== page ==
>The fine people at BlogHer are participating in the DonorsChoose Challenge. Basically, because public education is grossly underfunded in communities across America, teachers often spend their own money on supplies for the kids. Since many teachers are underpaid, they often cannot afford the things that they need for special projects that enrich kids' lives and help them learn. DonorsChoose is a website that lets teachers tell potential donors about what they need for their classroom and why. If donors like the idea, they can give a portion of the project cost or the full amount. All the projects are awesome.
For the DonorsChoose Challenge, I decided to write about a project called Puzzling Diversity. Mrs. G teachers four year olds in a low income community in Oklahoma. She would like puzzles for her pre-k classroom that illustrate the different types of careers that people from various ethnic backgrounds and genders can aspire to. I believe that almost nothing is more important than quality early childhood education, and I also love that Mrs. G is working with her kids at a young age to see outside of restrictive gender stereotypes and dream about what they can be when they grow up. Puzzles are also critical tools to help children develop fine motor skills and develop a spatial reasoning. Puzzling diversity really touches me in so many ways.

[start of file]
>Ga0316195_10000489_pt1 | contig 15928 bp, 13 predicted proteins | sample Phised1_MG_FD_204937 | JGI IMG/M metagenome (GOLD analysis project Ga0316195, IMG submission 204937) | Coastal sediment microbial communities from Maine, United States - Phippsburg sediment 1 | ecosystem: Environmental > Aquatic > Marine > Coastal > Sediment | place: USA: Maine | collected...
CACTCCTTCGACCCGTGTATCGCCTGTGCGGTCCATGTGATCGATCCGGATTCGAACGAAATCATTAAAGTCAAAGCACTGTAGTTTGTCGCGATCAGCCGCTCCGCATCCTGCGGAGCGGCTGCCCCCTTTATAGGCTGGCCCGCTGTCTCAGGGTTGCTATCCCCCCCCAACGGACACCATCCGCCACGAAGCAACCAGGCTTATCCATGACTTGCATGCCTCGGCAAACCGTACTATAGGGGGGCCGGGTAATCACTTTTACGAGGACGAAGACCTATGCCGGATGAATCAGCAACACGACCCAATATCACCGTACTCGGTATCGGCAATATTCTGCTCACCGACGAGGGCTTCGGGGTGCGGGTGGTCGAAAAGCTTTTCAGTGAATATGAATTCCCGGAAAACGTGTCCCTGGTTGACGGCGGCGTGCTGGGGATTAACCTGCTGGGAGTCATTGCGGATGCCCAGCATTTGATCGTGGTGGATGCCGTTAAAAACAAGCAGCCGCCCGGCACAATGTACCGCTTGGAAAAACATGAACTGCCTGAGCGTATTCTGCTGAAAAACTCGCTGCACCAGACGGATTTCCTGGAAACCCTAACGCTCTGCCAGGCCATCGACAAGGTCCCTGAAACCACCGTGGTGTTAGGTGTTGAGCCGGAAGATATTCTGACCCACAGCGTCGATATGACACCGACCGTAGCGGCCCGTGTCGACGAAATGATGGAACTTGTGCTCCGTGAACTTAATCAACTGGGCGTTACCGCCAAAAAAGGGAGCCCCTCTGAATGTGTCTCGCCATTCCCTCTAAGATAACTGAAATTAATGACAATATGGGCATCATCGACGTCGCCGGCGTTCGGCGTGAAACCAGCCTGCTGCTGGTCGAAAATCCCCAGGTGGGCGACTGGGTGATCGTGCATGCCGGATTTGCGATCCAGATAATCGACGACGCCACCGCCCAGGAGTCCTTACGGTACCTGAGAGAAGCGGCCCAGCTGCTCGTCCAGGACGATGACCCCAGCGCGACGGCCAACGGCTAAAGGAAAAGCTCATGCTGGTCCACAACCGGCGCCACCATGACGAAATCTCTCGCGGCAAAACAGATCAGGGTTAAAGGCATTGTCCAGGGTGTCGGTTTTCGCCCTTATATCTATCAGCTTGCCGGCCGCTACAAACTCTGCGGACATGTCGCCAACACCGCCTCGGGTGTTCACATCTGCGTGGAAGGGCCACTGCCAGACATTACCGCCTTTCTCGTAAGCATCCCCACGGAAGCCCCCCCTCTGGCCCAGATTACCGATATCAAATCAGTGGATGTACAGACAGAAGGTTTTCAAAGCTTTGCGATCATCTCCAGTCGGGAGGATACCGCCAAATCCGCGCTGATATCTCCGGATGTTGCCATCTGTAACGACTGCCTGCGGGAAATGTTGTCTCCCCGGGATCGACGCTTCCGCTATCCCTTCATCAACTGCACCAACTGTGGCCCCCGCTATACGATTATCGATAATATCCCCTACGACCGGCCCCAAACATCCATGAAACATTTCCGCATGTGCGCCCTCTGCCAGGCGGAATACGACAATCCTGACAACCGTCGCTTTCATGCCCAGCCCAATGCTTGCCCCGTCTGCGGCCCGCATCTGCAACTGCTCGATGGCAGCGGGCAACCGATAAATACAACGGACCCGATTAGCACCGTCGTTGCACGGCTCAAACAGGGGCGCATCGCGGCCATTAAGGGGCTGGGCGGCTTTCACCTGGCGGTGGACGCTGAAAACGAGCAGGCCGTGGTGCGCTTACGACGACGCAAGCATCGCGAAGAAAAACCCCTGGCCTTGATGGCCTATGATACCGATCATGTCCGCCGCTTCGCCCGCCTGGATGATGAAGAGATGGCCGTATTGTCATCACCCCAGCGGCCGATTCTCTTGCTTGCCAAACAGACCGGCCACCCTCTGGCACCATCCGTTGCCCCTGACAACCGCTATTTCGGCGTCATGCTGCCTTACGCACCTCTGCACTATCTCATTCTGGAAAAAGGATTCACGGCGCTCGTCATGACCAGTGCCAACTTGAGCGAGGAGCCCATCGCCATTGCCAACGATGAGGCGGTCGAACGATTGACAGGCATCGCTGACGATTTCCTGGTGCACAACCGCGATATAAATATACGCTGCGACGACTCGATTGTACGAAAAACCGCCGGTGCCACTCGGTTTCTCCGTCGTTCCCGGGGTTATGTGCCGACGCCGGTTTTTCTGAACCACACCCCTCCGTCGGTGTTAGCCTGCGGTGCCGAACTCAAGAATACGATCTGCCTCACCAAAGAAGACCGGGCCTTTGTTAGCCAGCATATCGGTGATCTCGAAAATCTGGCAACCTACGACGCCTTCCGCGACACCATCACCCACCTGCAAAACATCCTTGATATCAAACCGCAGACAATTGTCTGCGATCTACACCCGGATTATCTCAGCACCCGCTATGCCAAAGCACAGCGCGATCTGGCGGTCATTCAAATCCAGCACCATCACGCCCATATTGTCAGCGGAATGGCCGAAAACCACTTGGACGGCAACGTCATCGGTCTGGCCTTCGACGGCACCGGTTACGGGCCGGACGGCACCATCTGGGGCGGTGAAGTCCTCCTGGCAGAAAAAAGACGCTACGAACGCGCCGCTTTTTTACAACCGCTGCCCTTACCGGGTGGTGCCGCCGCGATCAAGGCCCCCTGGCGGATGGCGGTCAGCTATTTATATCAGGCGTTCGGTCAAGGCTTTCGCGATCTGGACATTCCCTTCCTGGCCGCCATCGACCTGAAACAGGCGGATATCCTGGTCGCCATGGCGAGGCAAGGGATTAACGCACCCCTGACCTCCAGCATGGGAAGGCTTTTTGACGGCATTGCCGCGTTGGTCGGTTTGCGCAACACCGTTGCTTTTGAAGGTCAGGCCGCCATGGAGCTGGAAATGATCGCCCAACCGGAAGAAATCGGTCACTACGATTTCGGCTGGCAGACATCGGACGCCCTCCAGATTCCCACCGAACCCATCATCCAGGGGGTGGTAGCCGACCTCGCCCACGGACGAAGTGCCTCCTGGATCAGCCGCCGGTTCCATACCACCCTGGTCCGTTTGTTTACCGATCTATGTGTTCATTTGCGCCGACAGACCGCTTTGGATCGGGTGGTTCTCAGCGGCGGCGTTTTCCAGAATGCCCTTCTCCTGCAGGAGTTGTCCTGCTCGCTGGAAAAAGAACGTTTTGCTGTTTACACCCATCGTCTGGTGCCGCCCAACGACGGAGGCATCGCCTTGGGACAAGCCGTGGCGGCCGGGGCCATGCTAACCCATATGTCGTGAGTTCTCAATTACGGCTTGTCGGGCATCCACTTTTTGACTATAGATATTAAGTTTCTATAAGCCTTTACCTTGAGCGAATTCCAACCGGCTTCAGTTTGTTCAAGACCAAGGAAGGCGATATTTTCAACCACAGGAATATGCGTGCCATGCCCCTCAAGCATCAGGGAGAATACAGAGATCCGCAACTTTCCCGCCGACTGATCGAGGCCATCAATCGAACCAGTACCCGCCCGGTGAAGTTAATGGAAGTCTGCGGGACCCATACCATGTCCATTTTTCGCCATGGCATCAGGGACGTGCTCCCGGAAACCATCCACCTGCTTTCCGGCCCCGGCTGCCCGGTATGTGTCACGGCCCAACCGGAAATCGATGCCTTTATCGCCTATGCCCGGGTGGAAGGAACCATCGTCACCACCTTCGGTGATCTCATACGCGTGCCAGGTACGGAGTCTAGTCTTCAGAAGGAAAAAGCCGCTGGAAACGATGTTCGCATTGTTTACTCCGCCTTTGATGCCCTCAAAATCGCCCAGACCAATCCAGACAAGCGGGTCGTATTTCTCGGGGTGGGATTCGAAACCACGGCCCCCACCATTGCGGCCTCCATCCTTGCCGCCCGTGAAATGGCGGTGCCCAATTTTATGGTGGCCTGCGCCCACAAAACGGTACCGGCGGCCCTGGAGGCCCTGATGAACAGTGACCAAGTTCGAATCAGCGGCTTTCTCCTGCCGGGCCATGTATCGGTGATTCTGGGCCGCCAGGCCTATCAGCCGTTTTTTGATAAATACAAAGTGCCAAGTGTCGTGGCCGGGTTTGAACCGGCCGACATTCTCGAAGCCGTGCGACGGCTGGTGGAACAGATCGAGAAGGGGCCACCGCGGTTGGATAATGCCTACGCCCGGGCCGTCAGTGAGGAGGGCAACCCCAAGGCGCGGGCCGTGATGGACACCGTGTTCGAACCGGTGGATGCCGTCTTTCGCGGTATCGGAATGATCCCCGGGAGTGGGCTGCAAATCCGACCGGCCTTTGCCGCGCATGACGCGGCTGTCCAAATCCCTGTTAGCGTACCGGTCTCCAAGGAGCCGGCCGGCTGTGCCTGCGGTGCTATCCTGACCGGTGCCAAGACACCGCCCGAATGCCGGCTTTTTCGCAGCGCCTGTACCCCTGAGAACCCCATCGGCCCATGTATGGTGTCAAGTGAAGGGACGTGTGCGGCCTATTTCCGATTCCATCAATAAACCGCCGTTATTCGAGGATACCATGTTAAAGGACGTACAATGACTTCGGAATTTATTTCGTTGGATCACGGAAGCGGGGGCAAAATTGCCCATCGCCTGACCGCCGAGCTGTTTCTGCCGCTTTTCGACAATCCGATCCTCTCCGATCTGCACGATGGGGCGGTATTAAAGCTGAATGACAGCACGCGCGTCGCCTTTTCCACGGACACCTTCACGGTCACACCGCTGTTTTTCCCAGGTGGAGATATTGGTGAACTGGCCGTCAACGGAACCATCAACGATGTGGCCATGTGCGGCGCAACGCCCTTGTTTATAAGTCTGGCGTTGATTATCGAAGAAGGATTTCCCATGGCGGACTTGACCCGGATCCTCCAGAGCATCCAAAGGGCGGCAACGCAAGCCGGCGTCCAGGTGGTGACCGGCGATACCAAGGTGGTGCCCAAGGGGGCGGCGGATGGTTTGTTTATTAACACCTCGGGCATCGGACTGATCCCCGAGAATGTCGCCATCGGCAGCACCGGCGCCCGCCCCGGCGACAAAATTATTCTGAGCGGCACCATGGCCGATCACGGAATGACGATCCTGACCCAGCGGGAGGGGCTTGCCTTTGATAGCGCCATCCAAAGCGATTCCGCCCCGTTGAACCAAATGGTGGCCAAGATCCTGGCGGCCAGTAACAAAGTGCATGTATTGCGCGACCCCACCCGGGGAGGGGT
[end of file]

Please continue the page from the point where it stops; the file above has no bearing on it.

To equip her classroom with puzzles illustrating positive behaviors, Mrs. G only needs $75 more dollars. If 75 people give a dollar each, that would do it. I know that these are terrible times economically, but I think most people can spare a $1 to help kids. If you give $1 today, research on the benefits of quality early childhood education indicates that you will actually save between $7 and $17 in future spending (i.e. - taxes) because these programs lower the rate of dropping out of school, teen pregnancy, juvenile delinquency, repeated grades, and other social ills. So it's a double benefit to support Puzzling Diversity if you think about it.
When I was a wee lass, I wanted to be president when I grew up. I also, at various points, wanted to be Jenny Lind (aka The Swedish Nightengale; a singer who toured the world and charmed audiences with her melodious voice in the early 1900s), Florence Nightengale, a teacher, and/or a bank teller. Husband wanted to drive the bus to the zoo when he was pre-school age. How about you?